Hazards 103
p35, July-September 2008


A real union leader on safety

If you want to learn about union leadership, you should learn about Tony Mazzocchi. And if you want a pacy, intriguing and immensely readable biography of the US trade unionist’s extraordinary life, you should read ‘The man who hated work and loved labor’.

Author Les Leopold first met Mazzocchi in the early 1970s, “hoping to enlist in his radical health and safety movement.” This tells its own story. At the time, Mazzocchi wasn’t a backroom safety researcher, he was the legislative director of the Oil, Chemical and Atomic Workers’ union (OCAW). He had, however, come up through the union ranks was still a magnet for grassroots health and safety activists.

Around this time, he was supporting a young nuclear plant union activist, Karen Silkwood. Her employer, Leopold notes, was encouraging workers to think assembling plutonium “fuel rods was little more dangerous than assembling curtain rods.” Silkwood, whose story was recounted in a major movie starring Meryl Streep, was killed in a car smash on her way to deliver evidence of company’s falsified safety inspection records to a New York Times reporter. Two months later, Mazzocchi survived when his new car flipped after he blacked out on his way home from a national union health and safety conference.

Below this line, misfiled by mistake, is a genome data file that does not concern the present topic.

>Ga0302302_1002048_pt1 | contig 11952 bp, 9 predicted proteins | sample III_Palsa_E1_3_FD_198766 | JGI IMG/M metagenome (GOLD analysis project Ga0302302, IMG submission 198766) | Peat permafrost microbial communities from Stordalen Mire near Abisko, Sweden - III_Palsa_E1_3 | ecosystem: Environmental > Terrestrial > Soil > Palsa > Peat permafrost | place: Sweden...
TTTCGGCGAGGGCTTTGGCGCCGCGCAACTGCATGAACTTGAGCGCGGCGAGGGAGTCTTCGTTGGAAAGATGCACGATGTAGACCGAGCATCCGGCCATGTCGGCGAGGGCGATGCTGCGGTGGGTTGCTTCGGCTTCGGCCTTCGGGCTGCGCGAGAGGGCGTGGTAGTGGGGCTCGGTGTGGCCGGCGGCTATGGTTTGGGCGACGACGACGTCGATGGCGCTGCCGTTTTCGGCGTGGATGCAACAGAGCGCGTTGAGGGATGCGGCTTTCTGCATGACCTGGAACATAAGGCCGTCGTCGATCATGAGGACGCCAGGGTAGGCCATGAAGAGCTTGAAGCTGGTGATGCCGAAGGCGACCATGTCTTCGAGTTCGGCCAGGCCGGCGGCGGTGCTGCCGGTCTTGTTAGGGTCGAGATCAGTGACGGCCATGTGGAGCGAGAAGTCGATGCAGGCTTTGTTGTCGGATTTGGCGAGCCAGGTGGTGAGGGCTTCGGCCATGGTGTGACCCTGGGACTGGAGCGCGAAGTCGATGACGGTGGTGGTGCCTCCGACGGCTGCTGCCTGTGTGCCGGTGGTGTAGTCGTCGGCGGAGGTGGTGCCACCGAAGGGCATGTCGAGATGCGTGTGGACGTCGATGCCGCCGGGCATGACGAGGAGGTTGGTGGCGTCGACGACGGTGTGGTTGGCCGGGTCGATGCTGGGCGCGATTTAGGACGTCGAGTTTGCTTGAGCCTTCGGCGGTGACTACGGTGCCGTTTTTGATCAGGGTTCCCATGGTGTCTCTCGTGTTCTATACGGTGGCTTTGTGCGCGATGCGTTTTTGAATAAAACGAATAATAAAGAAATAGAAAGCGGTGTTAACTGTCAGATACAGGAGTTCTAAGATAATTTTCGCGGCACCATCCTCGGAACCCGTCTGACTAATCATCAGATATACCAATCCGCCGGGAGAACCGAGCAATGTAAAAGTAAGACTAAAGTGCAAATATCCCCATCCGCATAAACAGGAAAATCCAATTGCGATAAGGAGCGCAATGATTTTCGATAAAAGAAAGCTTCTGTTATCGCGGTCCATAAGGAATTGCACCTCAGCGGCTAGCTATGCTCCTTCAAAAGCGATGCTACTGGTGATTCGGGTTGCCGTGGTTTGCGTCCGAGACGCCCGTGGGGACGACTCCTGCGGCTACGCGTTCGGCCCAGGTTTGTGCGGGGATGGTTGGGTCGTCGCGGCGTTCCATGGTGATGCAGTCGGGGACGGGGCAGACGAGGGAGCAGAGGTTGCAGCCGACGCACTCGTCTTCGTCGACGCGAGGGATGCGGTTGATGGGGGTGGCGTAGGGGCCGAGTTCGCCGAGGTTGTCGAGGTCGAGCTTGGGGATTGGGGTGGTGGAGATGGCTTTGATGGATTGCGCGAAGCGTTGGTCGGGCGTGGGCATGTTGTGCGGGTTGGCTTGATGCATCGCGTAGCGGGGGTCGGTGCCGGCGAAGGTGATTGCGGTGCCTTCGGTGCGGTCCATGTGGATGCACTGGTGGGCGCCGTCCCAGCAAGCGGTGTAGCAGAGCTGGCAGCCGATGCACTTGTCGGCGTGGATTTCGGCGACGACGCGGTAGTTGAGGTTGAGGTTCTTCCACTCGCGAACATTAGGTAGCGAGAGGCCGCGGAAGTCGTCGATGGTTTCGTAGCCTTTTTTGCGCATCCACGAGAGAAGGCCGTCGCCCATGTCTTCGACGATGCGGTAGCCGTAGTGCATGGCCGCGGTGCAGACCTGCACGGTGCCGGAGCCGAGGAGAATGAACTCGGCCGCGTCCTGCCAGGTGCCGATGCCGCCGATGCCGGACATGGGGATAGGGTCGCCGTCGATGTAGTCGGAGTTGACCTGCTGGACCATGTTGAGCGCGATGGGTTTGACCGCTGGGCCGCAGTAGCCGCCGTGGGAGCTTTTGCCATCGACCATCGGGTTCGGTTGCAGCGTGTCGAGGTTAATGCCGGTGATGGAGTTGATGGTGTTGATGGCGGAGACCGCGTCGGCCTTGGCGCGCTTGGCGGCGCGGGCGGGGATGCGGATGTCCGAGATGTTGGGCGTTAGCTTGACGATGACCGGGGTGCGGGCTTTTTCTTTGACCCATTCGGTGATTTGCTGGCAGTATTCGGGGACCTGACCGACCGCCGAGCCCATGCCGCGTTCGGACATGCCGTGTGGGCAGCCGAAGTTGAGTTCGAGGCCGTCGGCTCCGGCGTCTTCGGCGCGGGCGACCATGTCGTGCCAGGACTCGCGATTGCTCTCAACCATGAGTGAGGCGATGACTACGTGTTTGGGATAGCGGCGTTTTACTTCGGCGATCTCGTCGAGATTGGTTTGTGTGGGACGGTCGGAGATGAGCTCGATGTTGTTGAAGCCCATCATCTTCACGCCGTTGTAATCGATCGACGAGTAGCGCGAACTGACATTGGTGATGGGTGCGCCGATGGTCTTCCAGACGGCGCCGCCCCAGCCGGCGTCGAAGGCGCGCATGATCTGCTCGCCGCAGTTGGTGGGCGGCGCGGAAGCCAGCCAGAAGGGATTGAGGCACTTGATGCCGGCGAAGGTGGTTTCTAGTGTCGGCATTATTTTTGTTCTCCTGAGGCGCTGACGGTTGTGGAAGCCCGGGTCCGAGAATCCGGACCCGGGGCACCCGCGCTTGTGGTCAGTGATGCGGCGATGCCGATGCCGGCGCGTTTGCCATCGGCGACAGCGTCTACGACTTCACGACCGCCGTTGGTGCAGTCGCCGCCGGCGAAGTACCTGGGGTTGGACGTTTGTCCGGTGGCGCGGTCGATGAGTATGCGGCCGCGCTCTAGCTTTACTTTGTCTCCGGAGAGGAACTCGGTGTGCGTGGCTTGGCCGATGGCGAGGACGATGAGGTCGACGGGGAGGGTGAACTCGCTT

Mazzocchi is credited with both leading the charge for the US Occupational Health and Safety Act and kickstarting the US grassroots union safety movement. He knew health and safety was a key organising issue – possibly the key organising issue for trade unions - and he spearheaded this campaign from the workplace to the top of union movement.

Leopold notes that by 1974 Mazzocchi, approaching 50, was an insightful, seasoned union campaigner. “Mazzocchi didn’t believe in good or bad corporations or executives. The logic of capitalism, he was convinced, would force any company, no matter how good or bad, to place profits before worker and public health, and to give in only when their profits or reputation were significantly threatened.”

Tony Mazzocchi died in 2002, but he left an important legacy. The US, unlike the UK, has a strong network of union-sympathetic and prominent scientists, doctors and academics, nurtured and schooled by Mazzocchi. More important, he encouraged a new approach to worker health and safety education and activism, with the ripples felt worldwide.

The man who hated work and loved labor, Les Leopold, Chelsea Green Publishing, ISBN 978-1-933392-64-6. $32.